De-Ticker II Tick Remover



The De-Ticker was designed to grab the tick and hold it—spring loaded—without destroying it, allowing a turning motion of the device with the tick. When ticks attach to the host, the “mouthpart” (generally referred to as the head) is inserted into the skin. It is covered with a large number of fishhook-like barbs, which resist being pulled out. Using force and pulling generally result in the mouthpart or even larger parts of the tick tearing off and remaining imbedded in the host, causing all kinds of problems including infections. The barbs do not resist the “gentle-turning method” of the De-Ticker. After 3 to 5 turns, the barbs have widened the hole in the skin sufficiently, to allow the tick to slide out of the host, easily, completely and consistently.

Note: Tweezers, fingernails, or similar are unable to perform this task, which requires simultaneous grabbing and turning of the tick. The wrist itself is unable to turn more than half a turn.Correct tick removal requires three or more consistent and continuous turns without letting go in between. Therefore, a suitable device like the De-Ticker is needed for correct tick removal by turning instead of pulling.

The pressure of the spring-loaded claws of the De-Ticker is designed to hold the tick firmly for removal, but will not destroy or “squash” the tick. If allowed, the tick will walk away after removal when opening the claws.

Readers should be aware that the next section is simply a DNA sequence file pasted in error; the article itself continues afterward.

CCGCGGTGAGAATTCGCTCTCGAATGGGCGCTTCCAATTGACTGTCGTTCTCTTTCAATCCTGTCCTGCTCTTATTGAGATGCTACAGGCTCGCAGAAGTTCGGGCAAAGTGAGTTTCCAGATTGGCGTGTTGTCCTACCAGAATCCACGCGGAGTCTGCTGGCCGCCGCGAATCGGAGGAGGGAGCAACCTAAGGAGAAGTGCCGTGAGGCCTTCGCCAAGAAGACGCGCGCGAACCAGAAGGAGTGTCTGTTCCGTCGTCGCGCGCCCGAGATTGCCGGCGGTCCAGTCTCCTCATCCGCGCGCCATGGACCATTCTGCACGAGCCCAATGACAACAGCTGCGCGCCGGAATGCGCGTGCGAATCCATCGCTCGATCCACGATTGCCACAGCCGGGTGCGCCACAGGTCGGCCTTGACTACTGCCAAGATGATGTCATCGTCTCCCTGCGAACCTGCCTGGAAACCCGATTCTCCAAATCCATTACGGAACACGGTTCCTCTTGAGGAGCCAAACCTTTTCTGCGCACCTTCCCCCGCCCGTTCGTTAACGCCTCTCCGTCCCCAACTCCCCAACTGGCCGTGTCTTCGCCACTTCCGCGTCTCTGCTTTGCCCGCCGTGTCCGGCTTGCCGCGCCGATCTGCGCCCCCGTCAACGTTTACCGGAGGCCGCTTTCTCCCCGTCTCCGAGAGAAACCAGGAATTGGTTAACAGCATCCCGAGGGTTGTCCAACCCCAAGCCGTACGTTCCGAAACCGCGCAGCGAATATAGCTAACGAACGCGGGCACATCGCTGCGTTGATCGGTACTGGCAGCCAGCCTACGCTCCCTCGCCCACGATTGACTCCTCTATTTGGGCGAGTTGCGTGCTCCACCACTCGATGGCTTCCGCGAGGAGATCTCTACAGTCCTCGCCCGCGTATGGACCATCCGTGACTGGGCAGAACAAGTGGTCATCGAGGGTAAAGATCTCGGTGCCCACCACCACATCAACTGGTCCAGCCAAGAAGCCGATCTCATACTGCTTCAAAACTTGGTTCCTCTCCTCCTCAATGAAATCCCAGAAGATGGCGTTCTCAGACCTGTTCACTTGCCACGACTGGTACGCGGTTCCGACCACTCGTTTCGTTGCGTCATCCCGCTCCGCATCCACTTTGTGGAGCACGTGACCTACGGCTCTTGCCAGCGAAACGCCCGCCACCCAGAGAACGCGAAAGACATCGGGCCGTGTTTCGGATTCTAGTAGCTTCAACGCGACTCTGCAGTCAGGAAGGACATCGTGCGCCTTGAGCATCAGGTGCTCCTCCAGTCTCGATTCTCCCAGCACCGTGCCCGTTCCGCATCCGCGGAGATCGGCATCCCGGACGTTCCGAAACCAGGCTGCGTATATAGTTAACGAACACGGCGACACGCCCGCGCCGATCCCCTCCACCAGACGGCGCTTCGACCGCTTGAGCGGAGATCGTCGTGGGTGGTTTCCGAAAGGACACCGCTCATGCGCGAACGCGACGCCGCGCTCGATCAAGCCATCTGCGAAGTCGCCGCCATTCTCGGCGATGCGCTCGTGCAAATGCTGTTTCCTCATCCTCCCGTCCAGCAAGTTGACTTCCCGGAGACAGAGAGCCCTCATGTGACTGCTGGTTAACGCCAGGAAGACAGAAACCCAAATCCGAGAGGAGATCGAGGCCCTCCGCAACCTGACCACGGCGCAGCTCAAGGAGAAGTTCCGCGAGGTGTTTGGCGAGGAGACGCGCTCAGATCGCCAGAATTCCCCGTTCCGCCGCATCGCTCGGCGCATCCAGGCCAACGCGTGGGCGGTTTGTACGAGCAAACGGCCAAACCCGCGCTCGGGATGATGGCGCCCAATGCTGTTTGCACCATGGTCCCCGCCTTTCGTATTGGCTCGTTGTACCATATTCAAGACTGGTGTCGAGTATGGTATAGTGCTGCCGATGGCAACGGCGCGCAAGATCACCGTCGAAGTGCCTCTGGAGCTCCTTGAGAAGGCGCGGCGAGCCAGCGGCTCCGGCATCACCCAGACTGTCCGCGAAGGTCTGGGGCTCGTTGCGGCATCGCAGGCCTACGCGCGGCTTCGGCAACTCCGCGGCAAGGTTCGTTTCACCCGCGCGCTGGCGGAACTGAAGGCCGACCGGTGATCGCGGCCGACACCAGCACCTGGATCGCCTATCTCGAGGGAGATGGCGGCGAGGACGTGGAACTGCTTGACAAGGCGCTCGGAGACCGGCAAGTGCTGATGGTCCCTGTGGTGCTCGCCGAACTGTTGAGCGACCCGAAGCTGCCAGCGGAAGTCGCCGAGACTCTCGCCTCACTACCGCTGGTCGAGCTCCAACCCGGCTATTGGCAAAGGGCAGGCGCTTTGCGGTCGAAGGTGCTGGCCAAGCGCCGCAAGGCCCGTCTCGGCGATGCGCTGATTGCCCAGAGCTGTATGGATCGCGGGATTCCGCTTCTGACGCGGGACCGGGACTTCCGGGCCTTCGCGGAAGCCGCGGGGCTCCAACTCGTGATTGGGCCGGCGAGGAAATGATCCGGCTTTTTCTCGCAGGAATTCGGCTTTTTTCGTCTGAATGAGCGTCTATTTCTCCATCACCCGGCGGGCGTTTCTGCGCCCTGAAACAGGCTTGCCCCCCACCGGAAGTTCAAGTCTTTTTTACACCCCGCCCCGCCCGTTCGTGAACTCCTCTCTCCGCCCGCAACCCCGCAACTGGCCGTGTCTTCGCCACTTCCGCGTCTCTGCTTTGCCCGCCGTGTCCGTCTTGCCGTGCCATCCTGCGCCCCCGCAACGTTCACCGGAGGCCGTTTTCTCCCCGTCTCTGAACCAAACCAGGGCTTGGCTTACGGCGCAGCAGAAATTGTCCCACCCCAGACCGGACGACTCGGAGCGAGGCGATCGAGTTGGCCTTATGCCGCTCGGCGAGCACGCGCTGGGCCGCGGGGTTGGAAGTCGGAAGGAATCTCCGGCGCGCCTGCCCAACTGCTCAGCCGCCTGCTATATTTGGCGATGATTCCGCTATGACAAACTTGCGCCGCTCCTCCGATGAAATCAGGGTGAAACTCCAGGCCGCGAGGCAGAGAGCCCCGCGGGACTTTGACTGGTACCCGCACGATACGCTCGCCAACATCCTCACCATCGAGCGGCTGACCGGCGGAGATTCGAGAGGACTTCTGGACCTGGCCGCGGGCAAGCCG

The De-Ticker II is made out of a specialized, almost indestructible plastic material. Dimensions are 12 mm (0.46 inches) diameter and 95 mm (3.75 inches) in length. The inner claw, which is connected to the push button, is held within the sleeve by a spring. The claws are normally closed. By pushing the button, the claws open. The tension of the spring is adjusted such that the claw will hold the tick firmly during removal without destroying it.

About The Manufacturer

This device was developed by MACOR Industries after research showed that ticks were in general removed—even by health professionals—through very ineffective, messy and dangerous methods. Utilizing a pulling motion frequently destroys the tick, leaving parts imbedded, causing infection or worse (engorged ticks “exploding” and similar), a procedure that just about everybody seemed to hate.

The conviction about—there must be a better way—resulted in research and testing—which demonstrated clearly that pulling of any kind is about the worst method of tick removal, but turning the tick instead of pulling showed very promising results. This observation became the core of further research that has assisted greatly in the development of the “gentle-turning method” for tick removal and the design of the De-Ticker in 1993. In 2000, the De-Ticker II was introduced.

The De-Ticker has become a real success story and is liked, used and marketed by veterinarians, pet supply stores, the outdoor industry, drug stores and others nationwide. It is protected by patents in the USA and Canada.

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